Motivational interviewing (or MI) is a widely used counseling approach across professional fields, including social work, medicine, and public health, and targets a growing variety of behaviors, ranging from substance use and HIV risk behavior to water use practices in Sub-Saharan Africa. Several established instruments, including the Motivational Interviewing Treatment Instrument 3.1 (MITI), are commonly used in research and training to assess practitioners' competence in conducting MI. This paper introduces a novel approach to assessing MI practice by applying conversation analysis (or CA), a highly technical analytic method that recognizes linguistic and paralinguistic phenomena that are not typically identified by clinical assessment instruments, such as the MITI. The paper asks: what sociolinguistic features of motivational interviews does CA reveal that the MITI does not? And, do these features help us understand more about the active ingredients of a technically and stylistically sophisticated motivational interview?
To answer these questions, this study compares the MITI and CA as ways to transcribe and code a video-recorded MI session that has been identified by MI's lead proponents as an exemplar of skillful practice. This recorded session was developed for use with the MITI, and pre-coded transcripts of the session have been provided, on-line, by the developers of the instrument. In this study, key sections of this video-recorded session are re-transcribed using CA notation. A side-by-side analysis of the differently coded transcripts allows for the identification of sociolinguistic features of motivational interviews that are revealed by CA and are not captured by the MITI. The paper then considers whether these features are consistent with what MITI developers consider the active ingredients of MI.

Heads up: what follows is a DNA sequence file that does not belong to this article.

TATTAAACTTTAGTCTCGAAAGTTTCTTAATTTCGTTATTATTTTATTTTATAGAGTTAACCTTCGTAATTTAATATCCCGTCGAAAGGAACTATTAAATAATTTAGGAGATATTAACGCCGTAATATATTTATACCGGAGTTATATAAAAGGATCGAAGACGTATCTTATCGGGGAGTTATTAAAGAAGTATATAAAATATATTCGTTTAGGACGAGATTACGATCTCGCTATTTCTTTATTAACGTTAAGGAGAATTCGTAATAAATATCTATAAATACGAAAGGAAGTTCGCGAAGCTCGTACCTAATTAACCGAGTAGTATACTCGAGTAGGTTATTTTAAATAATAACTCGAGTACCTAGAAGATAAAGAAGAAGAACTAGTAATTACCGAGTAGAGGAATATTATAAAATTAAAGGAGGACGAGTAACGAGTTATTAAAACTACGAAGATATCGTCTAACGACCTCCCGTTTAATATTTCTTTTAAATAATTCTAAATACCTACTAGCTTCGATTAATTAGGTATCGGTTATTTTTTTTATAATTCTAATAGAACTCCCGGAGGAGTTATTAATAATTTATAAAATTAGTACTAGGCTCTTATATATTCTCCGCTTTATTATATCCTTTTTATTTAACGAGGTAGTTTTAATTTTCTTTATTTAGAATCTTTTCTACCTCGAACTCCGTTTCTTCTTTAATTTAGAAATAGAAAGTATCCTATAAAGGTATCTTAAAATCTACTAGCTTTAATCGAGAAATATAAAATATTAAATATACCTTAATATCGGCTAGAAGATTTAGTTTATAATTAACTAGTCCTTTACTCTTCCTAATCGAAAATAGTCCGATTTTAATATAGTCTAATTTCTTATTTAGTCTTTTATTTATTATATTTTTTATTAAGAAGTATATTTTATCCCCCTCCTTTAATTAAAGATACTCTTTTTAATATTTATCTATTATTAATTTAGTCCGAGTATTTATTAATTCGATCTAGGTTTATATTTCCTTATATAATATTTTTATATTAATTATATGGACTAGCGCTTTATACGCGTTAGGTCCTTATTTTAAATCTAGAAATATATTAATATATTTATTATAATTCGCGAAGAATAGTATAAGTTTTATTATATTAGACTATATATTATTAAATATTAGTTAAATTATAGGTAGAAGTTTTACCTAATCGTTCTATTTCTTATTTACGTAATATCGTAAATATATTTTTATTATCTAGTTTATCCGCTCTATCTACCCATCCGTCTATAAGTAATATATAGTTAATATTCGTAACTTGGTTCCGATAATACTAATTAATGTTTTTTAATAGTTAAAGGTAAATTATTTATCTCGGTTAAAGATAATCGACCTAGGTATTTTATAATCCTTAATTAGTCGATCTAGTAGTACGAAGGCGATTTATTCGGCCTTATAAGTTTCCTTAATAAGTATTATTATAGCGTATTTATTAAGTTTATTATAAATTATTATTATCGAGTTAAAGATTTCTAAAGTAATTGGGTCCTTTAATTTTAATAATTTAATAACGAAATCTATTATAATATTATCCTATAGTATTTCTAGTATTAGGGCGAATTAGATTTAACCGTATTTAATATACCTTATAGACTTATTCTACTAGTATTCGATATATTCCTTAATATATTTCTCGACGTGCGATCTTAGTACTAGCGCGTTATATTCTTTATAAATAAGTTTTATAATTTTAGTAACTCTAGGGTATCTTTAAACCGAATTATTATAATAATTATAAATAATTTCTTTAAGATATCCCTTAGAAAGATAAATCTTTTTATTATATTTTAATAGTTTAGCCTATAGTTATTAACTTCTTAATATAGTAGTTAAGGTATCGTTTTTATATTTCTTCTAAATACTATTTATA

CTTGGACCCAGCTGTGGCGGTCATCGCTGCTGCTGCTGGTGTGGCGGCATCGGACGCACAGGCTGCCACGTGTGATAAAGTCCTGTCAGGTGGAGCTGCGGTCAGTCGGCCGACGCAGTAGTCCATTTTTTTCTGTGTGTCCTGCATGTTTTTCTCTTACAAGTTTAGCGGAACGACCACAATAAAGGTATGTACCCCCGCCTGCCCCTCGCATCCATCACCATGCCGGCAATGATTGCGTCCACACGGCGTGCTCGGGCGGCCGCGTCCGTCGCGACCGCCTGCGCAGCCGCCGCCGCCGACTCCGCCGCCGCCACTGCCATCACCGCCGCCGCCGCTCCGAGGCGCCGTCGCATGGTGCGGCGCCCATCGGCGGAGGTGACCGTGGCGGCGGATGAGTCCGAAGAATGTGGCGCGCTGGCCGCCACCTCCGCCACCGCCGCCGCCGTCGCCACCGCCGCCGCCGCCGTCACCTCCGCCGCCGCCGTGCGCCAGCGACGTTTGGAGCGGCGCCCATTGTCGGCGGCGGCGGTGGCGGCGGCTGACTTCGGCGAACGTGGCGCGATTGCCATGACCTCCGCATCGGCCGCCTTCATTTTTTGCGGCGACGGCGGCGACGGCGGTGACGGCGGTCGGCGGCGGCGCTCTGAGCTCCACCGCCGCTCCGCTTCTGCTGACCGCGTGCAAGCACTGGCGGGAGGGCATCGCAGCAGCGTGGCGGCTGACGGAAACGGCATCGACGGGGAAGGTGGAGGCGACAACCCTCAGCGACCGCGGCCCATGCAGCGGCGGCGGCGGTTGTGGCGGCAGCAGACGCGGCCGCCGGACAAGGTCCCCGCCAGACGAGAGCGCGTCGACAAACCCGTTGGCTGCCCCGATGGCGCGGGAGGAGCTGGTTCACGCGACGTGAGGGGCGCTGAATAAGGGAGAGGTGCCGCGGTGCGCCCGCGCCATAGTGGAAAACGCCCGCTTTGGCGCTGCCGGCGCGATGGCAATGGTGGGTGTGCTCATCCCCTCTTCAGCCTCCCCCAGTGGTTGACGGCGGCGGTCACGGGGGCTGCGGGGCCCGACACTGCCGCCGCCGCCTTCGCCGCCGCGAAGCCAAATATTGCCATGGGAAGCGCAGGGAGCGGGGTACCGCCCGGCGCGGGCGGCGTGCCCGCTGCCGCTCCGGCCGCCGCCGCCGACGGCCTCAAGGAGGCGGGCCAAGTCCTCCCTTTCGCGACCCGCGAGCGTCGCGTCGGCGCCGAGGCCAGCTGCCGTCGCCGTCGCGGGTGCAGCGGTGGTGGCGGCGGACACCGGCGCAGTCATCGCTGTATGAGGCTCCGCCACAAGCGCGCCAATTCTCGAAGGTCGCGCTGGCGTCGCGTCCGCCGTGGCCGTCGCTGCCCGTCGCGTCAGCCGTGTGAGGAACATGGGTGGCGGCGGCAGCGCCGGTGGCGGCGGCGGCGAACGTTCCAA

CA reveals linguistic and paralinguistic features of this motivational interview that are not captured by MITI. The CA coded and analyzed transcript shows that the MI expert consistently crafts what are called first pair parts designed to elicit preferred seconds from the client. This finding suggests that the MI goal of “rolling with resistance” is achieved sociolinguistically through careful control of what CA calls preference structure. Additionally, what the MITI codes as a “reflection” of the content of the client's utterances, CA views as co-telling a narrative. Co-telling may be a key ingredient in reducing client resistance and building therapeutic alliance.
These preliminary findings have implications for researchers developing MI treatment fidelity instruments and those developing strategies for training practitioners in MI. The crafting of first pair parts to avoid dispreferred responses may be a core skill that underlies skillful MI practice, one which could be measured by treatment fidelity instruments and incorporated into training curricula. These findings also suggest that both crafting first pair parts and co-telling client narratives may be linguistic micro-processes involved in avoiding resistance and developing therapeutic alliance. As such, these findings may be of interest both to MI researchers and those interested in identifying the sociolinguistic features of successful clinical encounters.